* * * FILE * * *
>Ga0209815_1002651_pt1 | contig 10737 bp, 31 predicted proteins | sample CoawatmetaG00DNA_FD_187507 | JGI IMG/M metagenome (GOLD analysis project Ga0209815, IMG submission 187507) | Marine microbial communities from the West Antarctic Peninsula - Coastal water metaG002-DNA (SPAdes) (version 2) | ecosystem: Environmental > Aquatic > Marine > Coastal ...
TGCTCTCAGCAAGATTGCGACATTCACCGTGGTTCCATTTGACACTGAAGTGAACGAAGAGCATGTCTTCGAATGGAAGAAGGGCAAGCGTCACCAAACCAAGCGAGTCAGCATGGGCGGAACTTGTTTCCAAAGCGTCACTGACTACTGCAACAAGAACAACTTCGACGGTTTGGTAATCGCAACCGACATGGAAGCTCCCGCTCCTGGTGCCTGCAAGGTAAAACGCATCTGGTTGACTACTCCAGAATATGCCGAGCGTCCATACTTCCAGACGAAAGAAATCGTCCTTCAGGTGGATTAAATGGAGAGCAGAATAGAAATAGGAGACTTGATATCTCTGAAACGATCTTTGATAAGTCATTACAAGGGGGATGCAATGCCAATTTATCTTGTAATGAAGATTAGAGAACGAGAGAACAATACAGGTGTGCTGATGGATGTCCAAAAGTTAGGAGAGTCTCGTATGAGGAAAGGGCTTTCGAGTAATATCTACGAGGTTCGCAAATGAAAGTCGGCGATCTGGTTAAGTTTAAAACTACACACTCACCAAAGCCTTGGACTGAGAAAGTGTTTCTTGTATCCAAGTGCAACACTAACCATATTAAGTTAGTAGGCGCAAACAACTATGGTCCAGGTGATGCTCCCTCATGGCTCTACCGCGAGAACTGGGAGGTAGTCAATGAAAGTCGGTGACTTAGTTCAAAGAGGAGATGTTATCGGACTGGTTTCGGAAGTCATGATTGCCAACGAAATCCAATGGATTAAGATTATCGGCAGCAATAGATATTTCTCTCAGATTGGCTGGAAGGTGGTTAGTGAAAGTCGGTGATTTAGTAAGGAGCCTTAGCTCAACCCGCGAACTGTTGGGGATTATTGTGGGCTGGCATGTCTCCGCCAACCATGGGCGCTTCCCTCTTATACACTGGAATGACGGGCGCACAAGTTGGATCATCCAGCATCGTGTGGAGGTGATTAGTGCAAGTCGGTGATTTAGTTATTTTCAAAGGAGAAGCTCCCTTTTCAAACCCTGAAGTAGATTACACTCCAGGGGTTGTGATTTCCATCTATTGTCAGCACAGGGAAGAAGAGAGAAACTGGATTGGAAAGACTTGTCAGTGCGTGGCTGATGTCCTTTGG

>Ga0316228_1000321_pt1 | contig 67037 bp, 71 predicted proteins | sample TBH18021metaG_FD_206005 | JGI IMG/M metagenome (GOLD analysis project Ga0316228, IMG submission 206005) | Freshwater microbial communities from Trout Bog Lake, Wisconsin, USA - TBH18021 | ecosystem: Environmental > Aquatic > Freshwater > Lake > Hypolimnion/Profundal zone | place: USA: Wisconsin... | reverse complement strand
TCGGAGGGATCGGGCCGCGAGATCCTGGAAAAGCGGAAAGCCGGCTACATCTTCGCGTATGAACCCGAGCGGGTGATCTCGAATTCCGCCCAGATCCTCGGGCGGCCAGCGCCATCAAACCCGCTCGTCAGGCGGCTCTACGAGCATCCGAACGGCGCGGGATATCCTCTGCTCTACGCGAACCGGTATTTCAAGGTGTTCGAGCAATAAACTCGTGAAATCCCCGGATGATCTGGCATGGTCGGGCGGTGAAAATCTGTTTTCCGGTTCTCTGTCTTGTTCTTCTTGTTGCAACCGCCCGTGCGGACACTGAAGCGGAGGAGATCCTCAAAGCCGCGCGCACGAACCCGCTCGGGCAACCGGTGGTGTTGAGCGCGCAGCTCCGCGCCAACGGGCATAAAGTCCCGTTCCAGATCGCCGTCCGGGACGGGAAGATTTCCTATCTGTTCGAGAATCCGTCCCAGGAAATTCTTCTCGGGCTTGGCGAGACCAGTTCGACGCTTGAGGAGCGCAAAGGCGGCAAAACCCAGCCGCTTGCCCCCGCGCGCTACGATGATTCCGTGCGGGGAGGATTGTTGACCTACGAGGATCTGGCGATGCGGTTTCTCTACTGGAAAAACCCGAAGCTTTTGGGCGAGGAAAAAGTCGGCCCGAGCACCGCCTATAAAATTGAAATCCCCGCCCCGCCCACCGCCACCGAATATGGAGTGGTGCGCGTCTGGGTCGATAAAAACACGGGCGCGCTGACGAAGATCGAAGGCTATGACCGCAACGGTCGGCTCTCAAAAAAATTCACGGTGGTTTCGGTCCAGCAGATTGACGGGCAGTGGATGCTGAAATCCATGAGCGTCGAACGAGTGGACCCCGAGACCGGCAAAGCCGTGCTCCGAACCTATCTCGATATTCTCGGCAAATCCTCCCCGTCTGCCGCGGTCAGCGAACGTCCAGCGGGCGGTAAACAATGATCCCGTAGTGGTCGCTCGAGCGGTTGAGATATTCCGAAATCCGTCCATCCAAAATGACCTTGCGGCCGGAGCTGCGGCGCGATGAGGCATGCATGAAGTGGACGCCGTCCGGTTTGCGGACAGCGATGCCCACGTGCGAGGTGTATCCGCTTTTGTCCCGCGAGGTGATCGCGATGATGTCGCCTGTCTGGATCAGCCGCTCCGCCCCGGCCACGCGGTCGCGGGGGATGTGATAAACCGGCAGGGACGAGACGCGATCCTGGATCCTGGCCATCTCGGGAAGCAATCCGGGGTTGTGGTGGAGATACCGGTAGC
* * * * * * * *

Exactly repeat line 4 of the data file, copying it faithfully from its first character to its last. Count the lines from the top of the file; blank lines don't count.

TCGGAGGGATCGGGCCGCGAGATCCTGGAAAAGCGGAAAGCCGGCTACATCTTCGCGTATGAACCCGAGCGGGTGATCTCGAATTCCGCCCAGATCCTCGGGCGGCCAGCGCCATCAAACCCGCTCGTCAGGCGGCTCTACGAGCATCCGAACGGCGCGGGATATCCTCTGCTCTACGCGAACCGGTATTTCAAGGTGTTCGAGCAATAAACTCGTGAAATCCCCGGATGATCTGGCATGGTCGGGCGGTGAAAATCTGTTTTCCGGTTCTCTGTCTTGTTCTTCTTGTTGCAACCGCCCGTGCGGACACTGAAGCGGAGGAGATCCTCAAAGCCGCGCGCACGAACCCGCTCGGGCAACCGGTGGTGTTGAGCGCGCAGCTCCGCGCCAACGGGCATAAAGTCCCGTTCCAGATCGCCGTCCGGGACGGGAAGATTTCCTATCTGTTCGAGAATCCGTCCCAGGAAATTCTTCTCGGGCTTGGCGAGACCAGTTCGACGCTTGAGGAGCGCAAAGGCGGCAAAACCCAGCCGCTTGCCCCCGCGCGCTACGATGATTCCGTGCGGGGAGGATTGTTGACCTACGAGGATCTGGCGATGCGGTTTCTCTACTGGAAAAACCCGAAGCTTTTGGGCGAGGAAAAAGTCGGCCCGAGCACCGCCTATAAAATTGAAATCCCCGCCCCGCCCACCGCCACCGAATATGGAGTGGTGCGCGTCTGGGTCGATAAAAACACGGGCGCGCTGACGAAGATCGAAGGCTATGACCGCAACGGTCGGCTCTCAAAAAAATTCACGGTGGTTTCGGTCCAGCAGATTGACGGGCAGTGGATGCTGAAATCCATGAGCGTCGAACGAGTGGACCCCGAGACCGGCAAAGCCGTGCTCCGAACCTATCTCGATATTCTCGGCAAATCCTCCCCGTCTGCCGCGGTCAGCGAACGTCCAGCGGGCGGTAAACAATGATCCCGTAGTGGTCGCTCGAGCGGTTGAGATATTCCGAAATCCGTCCATCCAAAATGACCTTGCGGCCGGAGCTGCGGCGCGATGAGGCATGCATGAAGTGGACGCCGTCCGGTTTGCGGACAGCGATGCCCACGTGCGAGGTGTATCCGCTTTTGTCCCGCGAGGTGATCGCGATGATGTCGCCTGTCTGGATCAGCCGCTCCGCCCCGGCCACGCGGTCGCGGGGGATGTGATAAACCGGCAGGGACGAGACGCGATCCTGGATCCTGGCCATCTCGGGAAGCAATCCGGGGTTGTGGTGGAGATACCGGTAGC